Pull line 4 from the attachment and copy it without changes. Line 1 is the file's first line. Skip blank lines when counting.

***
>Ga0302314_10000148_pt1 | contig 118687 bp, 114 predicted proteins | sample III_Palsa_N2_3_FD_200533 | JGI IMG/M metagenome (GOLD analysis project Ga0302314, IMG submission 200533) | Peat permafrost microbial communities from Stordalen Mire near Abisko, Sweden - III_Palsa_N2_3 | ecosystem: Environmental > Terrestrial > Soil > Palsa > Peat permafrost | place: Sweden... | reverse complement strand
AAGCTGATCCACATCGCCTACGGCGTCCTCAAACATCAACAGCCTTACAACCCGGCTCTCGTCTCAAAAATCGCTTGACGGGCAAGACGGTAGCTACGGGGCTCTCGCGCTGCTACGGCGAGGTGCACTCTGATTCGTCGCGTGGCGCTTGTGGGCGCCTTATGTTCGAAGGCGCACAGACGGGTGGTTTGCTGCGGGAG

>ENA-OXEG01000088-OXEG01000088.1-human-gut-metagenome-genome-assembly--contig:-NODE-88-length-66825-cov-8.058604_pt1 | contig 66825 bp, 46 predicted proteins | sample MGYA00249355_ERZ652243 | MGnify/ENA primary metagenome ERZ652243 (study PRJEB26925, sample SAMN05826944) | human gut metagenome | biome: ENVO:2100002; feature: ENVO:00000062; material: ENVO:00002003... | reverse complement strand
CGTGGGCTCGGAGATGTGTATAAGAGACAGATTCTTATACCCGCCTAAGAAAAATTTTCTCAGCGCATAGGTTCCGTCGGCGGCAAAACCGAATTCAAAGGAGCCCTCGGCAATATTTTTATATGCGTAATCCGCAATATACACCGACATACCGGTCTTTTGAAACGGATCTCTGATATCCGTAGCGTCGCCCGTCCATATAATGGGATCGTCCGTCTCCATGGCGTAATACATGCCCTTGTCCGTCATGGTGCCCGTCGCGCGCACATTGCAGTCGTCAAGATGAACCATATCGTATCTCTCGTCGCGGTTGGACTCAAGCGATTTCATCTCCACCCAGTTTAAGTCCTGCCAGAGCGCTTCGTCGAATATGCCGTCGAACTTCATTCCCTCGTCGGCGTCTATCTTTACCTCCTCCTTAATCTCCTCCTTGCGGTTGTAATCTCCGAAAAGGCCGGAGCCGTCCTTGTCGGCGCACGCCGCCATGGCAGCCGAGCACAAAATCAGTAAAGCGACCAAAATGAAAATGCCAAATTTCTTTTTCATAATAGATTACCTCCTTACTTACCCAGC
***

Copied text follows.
CGTGGGCTCGGAGATGTGTATAAGAGACAGATTCTTATACCCGCCTAAGAAAAATTTTCTCAGCGCATAGGTTCCGTCGGCGGCAAAACCGAATTCAAAGGAGCCCTCGGCAATATTTTTATATGCGTAATCCGCAATATACACCGACATACCGGTCTTTTGAAACGGATCTCTGATATCCGTAGCGTCGCCCGTCCATATAATGGGATCGTCCGTCTCCATGGCGTAATACATGCCCTTGTCCGTCATGGTGCCCGTCGCGCGCACATTGCAGTCGTCAAGATGAACCATATCGTATCTCTCGTCGCGGTTGGACTCAAGCGATTTCATCTCCACCCAGTTTAAGTCCTGCCAGAGCGCTTCGTCGAATATGCCGTCGAACTTCATTCCCTCGTCGGCGTCTATCTTTACCTCCTCCTTAATCTCCTCCTTGCGGTTGTAATCTCCGAAAAGGCCGGAGCCGTCCTTGTCGGCGCACGCCGCCATGGCAGCCGAGCACAAAATCAGTAAAGCGACCAAAATGAAAATGCCAAATTTCTTTTTCATAATAGATTACCTCCTTACTTACCCAGC